Governor Discusses Food Waste Management with Industry Leaders

Various towns have used pilot programs to help reduce the amount of food scraps going to out-of-state landfills as both cost-saving measure and a way to convert it into a renewable resource.

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When it comes to waste, be it recycling or trash, Berlin’s Jean Koziol is just happy it’s gone.

“I don’t know where it goes. They just take it and it’s gone. It’s great,” she said.

Formerly, Hartford’s MIRA trash plant was an answer, but according to the Connecticut Department of Energy and Environmental Protection, last year’s closure has led to an estimated 860,000 tons of waste per year being shipped out of state.

“Why would we want to be sending our valuable food scraps, paying a premium to ship it to Pennsylvania when we could divert that material right here to Berlin, Southington?” said DEEP Commissioner Katie Dykes. 

Dykes said Connecticut has a number of food processing plants already, such as Bright Feeds in Berlin, which converts food waste into animal feed. 

There’s also Quantum Biopower in Southington.

“We’re taking in food waste materials, and in our case, we’re converting them into renewable natural gas and using that gas as a fuel source,” said Quantum Biopower Vice President Brian Paganini.

One goal of Gov. Ned Lamont’s bill is to implement new infrastructure that can better divert food waste to those places.

“We don’t have convenient, affordable, scaled up diversion programs in order to make it really convenient and affordable for businesses or residents or schools to take that valuable material, put it into a separate container at the curb,” Dykes said. “And get it to a place like this.”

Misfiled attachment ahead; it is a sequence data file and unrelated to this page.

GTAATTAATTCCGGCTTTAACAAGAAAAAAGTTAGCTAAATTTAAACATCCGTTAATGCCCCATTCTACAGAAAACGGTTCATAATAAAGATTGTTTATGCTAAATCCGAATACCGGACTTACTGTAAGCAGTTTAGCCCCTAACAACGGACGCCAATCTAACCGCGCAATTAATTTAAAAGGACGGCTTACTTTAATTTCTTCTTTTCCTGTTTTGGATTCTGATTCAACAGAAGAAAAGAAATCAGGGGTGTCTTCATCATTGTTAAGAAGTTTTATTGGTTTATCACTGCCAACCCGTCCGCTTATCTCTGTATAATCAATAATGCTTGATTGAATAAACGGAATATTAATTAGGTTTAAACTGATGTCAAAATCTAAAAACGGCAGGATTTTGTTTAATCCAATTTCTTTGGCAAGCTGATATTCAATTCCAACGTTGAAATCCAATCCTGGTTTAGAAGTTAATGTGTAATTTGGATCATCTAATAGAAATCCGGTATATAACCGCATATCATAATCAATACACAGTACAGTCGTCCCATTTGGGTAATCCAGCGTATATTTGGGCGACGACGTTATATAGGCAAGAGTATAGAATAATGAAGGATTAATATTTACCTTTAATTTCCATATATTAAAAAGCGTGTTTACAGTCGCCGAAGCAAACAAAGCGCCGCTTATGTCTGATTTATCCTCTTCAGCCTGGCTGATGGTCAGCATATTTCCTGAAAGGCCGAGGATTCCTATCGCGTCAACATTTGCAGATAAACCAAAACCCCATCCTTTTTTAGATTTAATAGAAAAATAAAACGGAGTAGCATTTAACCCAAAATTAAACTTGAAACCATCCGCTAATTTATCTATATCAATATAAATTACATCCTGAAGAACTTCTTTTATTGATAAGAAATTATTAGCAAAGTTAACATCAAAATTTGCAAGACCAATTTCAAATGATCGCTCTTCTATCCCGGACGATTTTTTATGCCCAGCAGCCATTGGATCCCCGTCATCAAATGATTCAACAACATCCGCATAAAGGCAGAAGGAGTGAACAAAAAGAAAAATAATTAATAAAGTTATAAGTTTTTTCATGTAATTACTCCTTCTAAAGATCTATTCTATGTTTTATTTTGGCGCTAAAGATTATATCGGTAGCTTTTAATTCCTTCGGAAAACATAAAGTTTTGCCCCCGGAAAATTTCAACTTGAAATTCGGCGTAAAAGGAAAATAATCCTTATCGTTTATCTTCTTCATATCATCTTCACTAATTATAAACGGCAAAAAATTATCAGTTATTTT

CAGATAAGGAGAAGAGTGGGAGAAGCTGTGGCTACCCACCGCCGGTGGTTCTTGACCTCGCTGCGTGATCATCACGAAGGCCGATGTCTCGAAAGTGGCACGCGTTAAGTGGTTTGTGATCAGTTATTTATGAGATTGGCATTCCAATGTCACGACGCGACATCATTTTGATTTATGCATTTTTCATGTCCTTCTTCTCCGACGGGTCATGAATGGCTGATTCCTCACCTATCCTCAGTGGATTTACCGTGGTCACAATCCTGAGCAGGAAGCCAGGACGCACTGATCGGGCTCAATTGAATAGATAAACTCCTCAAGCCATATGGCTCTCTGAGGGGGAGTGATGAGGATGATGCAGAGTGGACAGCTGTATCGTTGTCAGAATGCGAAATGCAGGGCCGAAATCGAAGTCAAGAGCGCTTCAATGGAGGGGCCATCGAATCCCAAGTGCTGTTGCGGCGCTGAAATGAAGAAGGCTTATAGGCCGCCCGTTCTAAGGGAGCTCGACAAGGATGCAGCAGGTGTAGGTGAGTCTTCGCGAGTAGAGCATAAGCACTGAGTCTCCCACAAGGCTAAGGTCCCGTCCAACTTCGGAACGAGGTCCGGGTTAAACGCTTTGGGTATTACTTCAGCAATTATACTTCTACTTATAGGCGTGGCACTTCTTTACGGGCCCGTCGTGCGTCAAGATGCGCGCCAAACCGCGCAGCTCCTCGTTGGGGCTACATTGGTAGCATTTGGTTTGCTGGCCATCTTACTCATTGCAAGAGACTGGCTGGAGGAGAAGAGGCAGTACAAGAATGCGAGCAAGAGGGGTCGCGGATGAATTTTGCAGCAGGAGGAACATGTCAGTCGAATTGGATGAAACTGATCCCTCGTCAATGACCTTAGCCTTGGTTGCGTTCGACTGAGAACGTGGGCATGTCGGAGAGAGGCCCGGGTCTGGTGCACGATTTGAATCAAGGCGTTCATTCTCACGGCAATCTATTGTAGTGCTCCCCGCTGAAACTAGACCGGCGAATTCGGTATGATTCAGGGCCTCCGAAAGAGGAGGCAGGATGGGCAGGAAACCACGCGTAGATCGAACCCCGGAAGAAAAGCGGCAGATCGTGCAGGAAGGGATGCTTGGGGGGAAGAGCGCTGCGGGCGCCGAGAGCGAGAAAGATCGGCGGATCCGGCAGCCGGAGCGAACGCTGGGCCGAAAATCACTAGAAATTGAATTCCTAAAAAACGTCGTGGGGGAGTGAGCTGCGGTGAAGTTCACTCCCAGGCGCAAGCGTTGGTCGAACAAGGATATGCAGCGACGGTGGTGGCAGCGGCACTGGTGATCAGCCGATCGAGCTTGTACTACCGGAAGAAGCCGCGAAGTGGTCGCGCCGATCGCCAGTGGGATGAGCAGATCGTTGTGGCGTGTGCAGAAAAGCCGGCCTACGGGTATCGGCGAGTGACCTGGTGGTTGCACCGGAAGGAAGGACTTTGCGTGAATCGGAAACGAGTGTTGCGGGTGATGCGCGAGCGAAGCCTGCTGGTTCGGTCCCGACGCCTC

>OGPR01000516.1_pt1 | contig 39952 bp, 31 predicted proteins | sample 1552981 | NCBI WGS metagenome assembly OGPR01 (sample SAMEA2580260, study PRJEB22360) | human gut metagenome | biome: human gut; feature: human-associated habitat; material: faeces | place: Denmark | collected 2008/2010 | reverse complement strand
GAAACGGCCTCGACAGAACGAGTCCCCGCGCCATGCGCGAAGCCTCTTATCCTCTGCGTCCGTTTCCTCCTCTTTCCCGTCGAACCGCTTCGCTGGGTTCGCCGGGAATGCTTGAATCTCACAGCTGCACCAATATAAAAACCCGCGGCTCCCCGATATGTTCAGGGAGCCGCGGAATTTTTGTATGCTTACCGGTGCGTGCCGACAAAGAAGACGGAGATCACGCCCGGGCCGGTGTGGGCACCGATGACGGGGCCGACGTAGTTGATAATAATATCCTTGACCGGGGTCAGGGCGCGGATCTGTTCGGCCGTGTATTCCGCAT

Some town leaders testified against the bill, saying the state should see how the pilot programs play out before implementing this sort of solution.

 The bill would also implement extended producer responsibility, or EPR. It’s a waste reduction strategy that makes the manufacturers responsible for the disposal of the packaging.

“Giving the producers an incentive in terms of packaging to make sure that doesn’t end up in the waste stream as well,” Governor Lamont said.

In a statement, the Northeast Waste and Recycling Association shared its concerns with this part of the bill, saying the EPR plan could ultimately cost consumers more.

According to numbers provided by DEEP, however, “it is estimated that Packaging EPR will divert up to 190,000 tons per year from disposal and save municipalities $50 million annually in recycling costs.”

If passed, individual municipalities would have the choice as to whether or not they participate in the program. 

State leaders said the bill is currently being reviewed by the Environment Committee and is expected to go up for vote by the end of the month.

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